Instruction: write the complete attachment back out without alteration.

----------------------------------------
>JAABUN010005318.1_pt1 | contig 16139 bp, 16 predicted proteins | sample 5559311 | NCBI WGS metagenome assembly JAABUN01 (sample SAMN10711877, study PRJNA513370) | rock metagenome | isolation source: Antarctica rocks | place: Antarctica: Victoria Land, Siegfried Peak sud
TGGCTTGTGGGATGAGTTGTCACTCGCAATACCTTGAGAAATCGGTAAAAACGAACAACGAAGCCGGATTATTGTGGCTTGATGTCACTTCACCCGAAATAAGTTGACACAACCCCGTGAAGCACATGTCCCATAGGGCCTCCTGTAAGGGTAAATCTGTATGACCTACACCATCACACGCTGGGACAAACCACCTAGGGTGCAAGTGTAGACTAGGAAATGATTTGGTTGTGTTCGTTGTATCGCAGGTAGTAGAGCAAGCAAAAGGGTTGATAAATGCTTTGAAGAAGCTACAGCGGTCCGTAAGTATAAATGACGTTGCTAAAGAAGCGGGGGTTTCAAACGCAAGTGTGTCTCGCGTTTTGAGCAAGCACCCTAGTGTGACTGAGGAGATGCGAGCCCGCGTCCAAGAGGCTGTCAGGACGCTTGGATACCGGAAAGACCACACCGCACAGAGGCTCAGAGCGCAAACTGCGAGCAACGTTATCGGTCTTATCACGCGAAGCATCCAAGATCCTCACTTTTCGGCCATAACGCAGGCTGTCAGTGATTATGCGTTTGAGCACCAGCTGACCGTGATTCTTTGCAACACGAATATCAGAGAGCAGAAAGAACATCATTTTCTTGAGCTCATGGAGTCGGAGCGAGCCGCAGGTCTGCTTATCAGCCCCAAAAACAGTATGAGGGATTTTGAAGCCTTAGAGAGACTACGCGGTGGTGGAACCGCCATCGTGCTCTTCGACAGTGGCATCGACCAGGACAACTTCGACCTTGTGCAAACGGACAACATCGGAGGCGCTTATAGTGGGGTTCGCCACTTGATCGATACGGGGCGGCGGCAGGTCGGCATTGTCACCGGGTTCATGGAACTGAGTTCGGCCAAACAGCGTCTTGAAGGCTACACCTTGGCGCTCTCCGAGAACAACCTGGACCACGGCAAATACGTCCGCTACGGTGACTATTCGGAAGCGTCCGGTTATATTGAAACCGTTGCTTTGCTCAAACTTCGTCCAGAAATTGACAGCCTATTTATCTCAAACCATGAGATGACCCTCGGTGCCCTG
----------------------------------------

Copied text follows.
>JAABUN010005318.1_pt1 | contig 16139 bp, 16 predicted proteins | sample 5559311 | NCBI WGS metagenome assembly JAABUN01 (sample SAMN10711877, study PRJNA513370) | rock metagenome | isolation source: Antarctica rocks | place: Antarctica: Victoria Land, Siegfried Peak sud
TGGCTTGTGGGATGAGTTGTCACTCGCAATACCTTGAGAAATCGGTAAAAACGAACAACGAAGCCGGATTATTGTGGCTTGATGTCACTTCACCCGAAATAAGTTGACACAACCCCGTGAAGCACATGTCCCATAGGGCCTCCTGTAAGGGTAAATCTGTATGACCTACACCATCACACGCTGGGACAAACCACCTAGGGTGCAAGTGTAGACTAGGAAATGATTTGGTTGTGTTCGTTGTATCGCAGGTAGTAGAGCAAGCAAAAGGGTTGATAAATGCTTTGAAGAAGCTACAGCGGTCCGTAAGTATAAATGACGTTGCTAAAGAAGCGGGGGTTTCAAACGCAAGTGTGTCTCGCGTTTTGAGCAAGCACCCTAGTGTGACTGAGGAGATGCGAGCCCGCGTCCAAGAGGCTGTCAGGACGCTTGGATACCGGAAAGACCACACCGCACAGAGGCTCAGAGCGCAAACTGCGAGCAACGTTATCGGTCTTATCACGCGAAGCATCCAAGATCCTCACTTTTCGGCCATAACGCAGGCTGTCAGTGATTATGCGTTTGAGCACCAGCTGACCGTGATTCTTTGCAACACGAATATCAGAGAGCAGAAAGAACATCATTTTCTTGAGCTCATGGAGTCGGAGCGAGCCGCAGGTCTGCTTATCAGCCCCAAAAACAGTATGAGGGATTTTGAAGCCTTAGAGAGACTACGCGGTGGTGGAACCGCCATCGTGCTCTTCGACAGTGGCATCGACCAGGACAACTTCGACCTTGTGCAAACGGACAACATCGGAGGCGCTTATAGTGGGGTTCGCCACTTGATCGATACGGGGCGGCGGCAGGTCGGCATTGTCACCGGGTTCATGGAACTGAGTTCGGCCAAACAGCGTCTTGAAGGCTACACCTTGGCGCTCTCCGAGAACAACCTGGACCACGGCAAATACGTCCGCTACGGTGACTATTCGGAAGCGTCCGGTTATATTGAAACCGTTGCTTTGCTCAAACTTCGTCCAGAAATTGACAGCCTATTTATCTCAAACCATGAGATGACCCTCGGTGCCCTG